"I wanted to stay close to Brian when his legal issues started," said Tomlin. "I just didn't want him to feel like he was on an island. I think from a coaching fraternity standpoint I owed him that. I was in a position to provide that. I think that started our interactions and conversations. Over the course of those discussions, particularly when it became evident that he was not going to get a head job, I think the natural discussion began and it really ran its course rather quickly to be quite honest with you. It doesn't require a lot of time to come to the realization that you could use a Brian Flores on your staff. I was so excited that he shared the same level of enthusiasm about being a part of us as we were about potentially acquiring him. It's been really good.
"Senior defensive assistant and linebacker coach is his title. But there's so many ways that he's going to help us and help me in particular, I love sharpening my sword on his and gaining a perspective that his experiences provide. That wise counsel. We're talking about a myriad of things. Whether it's calendar, whether it's taking care of players, whether it's the acquisition and evaluation of talent. It's been fun to have him. His contributions are going to be significant."
Heading into OT: One of the topics that will be addressed during the Owners Meetings are two proposals regarding overtime.
Last season the playoffs had multiple games that went into overtime, or were close, which had many calling for a change.
The Indianapolis Colts, Philadelphia Eagles and Tennessee Titans all presented Rule Change Proposals, with a slight variation. The Colts and Eagles proposal allows both teams to possess the ball in overtime. The Titans allows both teams to possess the ball in overtime, unless the team with the opening possession scores a touchdown and a successful two-point conversion.
Tomlin was asked if he feels some type of resolution will come during the meetings.
"I'm sure that we'll find some resolution to address it. The final proposal that we all rally around I think will be determined here in the next couple of days. I think everybody has a desire to address the issues. We have a couple proposals on the floor. I'm sure will narrow that and hopefully come to some resolution while we're here."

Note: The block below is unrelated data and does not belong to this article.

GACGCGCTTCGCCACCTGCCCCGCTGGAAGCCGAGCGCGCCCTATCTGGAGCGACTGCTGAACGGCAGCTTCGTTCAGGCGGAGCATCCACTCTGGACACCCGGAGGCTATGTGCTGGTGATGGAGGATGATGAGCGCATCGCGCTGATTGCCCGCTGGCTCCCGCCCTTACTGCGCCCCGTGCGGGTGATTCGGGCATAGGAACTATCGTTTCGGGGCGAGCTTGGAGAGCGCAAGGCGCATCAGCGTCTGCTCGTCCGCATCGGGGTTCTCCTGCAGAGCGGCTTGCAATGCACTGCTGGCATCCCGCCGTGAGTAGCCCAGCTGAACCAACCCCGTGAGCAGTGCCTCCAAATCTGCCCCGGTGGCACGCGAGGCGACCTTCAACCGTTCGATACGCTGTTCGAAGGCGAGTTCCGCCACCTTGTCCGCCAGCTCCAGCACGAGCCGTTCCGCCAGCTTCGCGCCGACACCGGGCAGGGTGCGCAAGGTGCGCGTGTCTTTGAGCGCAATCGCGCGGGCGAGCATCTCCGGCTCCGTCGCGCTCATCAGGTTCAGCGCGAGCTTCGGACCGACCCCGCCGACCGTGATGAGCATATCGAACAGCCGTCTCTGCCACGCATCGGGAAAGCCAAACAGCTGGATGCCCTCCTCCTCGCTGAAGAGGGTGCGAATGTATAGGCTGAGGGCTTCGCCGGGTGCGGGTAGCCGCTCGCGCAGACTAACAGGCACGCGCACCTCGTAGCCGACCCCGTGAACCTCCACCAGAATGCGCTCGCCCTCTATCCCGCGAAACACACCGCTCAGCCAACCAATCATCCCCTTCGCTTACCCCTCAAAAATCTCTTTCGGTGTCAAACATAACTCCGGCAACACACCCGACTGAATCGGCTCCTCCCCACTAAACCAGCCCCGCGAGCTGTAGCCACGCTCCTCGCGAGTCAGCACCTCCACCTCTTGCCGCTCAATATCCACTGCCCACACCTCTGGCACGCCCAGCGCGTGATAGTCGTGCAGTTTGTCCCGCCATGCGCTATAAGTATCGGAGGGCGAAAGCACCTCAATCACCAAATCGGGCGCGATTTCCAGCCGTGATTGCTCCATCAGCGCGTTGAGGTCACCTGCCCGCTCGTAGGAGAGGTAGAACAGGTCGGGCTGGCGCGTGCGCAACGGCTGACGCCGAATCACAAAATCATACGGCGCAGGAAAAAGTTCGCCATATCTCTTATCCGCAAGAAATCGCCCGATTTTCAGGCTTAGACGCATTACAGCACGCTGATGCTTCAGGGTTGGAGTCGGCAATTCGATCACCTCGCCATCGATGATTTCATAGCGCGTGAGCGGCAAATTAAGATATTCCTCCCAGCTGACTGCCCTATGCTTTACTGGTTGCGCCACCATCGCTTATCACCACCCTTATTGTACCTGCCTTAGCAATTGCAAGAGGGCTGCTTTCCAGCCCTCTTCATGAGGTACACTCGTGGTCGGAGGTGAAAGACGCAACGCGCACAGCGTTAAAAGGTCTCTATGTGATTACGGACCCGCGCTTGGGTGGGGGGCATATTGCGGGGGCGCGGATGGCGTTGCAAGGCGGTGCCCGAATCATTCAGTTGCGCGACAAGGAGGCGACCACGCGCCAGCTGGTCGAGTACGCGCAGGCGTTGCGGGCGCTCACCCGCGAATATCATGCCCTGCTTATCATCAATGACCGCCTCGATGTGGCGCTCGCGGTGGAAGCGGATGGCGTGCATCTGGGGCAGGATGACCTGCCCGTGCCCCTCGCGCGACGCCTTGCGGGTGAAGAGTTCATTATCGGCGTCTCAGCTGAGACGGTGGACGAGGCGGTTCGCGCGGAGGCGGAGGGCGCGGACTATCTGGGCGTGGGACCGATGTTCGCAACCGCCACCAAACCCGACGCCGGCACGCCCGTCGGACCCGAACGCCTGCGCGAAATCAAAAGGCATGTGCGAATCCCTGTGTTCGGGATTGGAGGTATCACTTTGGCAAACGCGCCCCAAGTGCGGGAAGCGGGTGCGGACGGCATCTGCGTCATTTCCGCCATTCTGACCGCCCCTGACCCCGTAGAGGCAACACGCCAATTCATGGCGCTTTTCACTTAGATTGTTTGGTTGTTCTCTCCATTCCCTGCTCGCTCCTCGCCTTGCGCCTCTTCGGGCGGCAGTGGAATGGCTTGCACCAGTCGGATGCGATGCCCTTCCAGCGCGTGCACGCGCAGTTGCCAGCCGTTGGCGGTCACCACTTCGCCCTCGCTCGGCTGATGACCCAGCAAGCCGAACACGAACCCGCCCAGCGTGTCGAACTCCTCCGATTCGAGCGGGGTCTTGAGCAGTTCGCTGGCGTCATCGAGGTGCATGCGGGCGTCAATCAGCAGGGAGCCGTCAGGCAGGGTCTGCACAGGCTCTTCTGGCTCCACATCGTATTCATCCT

One of the key factors for deciding on overtime has been keeping the game as traditional as possible with any rule changes, something Tomlin agreed with wholeheartedly.
"No question, I think. I think simplicity is best," said Tomlin. "I don't think you want to be in the most significant moment in time in a game and be explaining the nature of the rules to your football teams. So as traditional as we can keep it, as simple as we can keep it, I think aids in that element of it."
More from Tomlin:
On if there is more the team would like to do from a free agency standpoint:
"It's certainly ongoing. You guys know our approach. We've got two avenues to improve our team - free agency and the draft. We've gotten a lot of things done in free agency. I think it has set us up nicely for the draft. We kind of let some things come to us and things of that nature. But it's ongoing not only in terms of preparation for the draft, but our continued look at free agency and those that are available to us across a couple of positions, wide out, safety, etc."
On signing two interior linemen in free agency in Mason Cole and James Daniels and their flexibility:
"You know that we value competition and the position flexibility of all the parties involved really kind of tee up that environment. I'm excited about watching those guys sorting themselves out."
On if Kendrick Green could be moved from center to guard:
"I'm open to. He had true position flexibility in college. All the other guys do as well. We really feel good about having an opportunity to put the pieces together to put the very best unit that we can on the field and not only that but have quality depth to address attrition and the things that naturally happen during the course of the journey."
On signing linebacker Myles Jack:
"Myles is a good football player. He is a see-ball, get-ball type. You can always utilize those guys. He needs no endorsement from me. I think the thing that really fires me up most about his acquisition is the level of excitement that he had. It didn't take long in the phone conversation to realize that he was just as fired up about potentially being a part of us, as we were about potentially having him. And you guys know I live by the philosophical approach, volunteers not hostages. It was really exciting to hear the level of enthusiasm that he had about being a part of this."
On expectations for linebacker Devin Bush:
"I expect him to get better like I expect all young players to get better. I think it's very reasonable to expect significant improvement in young players, particularly in his circumstance of being 12 months off his injury and putting that behind him. I'm just excited about him getting back out there and having a clean bill of health throughout the team development process and that not being a component of his individual readiness."
On expectations for Stephon Tuitt coming back:
"I'm excited and optimistic. But I don't have any definitive information regarding his participation in 2022 as we sit here."